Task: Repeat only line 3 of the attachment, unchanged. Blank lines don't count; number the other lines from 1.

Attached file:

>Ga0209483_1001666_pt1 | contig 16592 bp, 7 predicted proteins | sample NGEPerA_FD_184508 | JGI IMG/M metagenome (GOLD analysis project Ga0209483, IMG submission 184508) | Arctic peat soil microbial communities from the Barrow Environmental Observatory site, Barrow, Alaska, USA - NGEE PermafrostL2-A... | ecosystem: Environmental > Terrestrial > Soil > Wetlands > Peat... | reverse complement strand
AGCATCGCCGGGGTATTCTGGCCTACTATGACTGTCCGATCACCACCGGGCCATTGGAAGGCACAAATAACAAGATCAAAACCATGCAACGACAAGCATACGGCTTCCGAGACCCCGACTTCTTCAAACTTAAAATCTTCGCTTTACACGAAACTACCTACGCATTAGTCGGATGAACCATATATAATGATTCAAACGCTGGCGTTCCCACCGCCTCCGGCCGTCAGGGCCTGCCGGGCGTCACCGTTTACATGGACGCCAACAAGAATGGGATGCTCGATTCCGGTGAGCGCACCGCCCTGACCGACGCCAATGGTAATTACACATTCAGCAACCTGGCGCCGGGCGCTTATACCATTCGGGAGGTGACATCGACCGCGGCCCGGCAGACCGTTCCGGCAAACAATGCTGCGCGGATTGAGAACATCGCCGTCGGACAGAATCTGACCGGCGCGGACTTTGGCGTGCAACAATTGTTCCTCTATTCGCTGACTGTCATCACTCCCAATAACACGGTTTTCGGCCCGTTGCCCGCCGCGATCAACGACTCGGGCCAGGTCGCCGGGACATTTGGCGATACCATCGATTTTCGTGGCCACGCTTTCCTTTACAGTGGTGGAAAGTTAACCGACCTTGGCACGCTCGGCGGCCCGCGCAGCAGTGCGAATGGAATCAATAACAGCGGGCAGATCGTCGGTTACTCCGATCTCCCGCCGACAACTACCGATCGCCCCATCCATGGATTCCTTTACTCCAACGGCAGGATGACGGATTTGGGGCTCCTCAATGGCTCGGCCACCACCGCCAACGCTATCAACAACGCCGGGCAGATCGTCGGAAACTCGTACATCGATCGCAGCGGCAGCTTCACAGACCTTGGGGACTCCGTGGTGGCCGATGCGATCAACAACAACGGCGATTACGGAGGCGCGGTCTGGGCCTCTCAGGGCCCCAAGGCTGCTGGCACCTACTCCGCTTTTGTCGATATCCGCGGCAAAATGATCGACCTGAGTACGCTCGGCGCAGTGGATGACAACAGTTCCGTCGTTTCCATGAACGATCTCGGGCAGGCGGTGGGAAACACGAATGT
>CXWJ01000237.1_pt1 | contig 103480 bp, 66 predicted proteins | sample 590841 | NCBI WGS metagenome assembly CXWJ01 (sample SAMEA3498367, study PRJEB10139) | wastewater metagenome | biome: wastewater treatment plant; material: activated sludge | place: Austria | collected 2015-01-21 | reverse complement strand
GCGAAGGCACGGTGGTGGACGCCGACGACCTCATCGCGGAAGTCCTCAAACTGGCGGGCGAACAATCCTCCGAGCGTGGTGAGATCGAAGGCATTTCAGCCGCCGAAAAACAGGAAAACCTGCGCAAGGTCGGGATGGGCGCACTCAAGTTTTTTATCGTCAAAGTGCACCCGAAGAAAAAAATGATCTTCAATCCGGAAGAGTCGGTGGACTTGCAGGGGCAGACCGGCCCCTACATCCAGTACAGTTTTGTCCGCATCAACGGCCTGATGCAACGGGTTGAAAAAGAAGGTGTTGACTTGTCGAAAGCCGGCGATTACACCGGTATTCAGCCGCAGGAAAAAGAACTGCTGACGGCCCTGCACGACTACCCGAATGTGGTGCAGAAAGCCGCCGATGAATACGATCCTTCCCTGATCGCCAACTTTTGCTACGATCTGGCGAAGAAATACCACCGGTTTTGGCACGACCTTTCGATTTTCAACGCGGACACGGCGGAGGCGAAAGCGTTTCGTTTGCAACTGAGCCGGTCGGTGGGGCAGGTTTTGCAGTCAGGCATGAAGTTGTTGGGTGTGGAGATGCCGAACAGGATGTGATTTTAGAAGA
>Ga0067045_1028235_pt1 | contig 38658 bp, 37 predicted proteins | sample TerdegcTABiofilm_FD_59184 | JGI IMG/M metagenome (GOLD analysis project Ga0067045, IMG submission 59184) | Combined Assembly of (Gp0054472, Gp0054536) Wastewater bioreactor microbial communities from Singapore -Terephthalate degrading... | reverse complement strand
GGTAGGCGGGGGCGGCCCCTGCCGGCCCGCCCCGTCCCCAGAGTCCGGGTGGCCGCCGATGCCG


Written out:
>CXWJ01000237.1_pt1 | contig 103480 bp, 66 predicted proteins | sample 590841 | NCBI WGS metagenome assembly CXWJ01 (sample SAMEA3498367, study PRJEB10139) | wastewater metagenome | biome: wastewater treatment plant; material: activated sludge | place: Austria | collected 2015-01-21 | reverse complement strand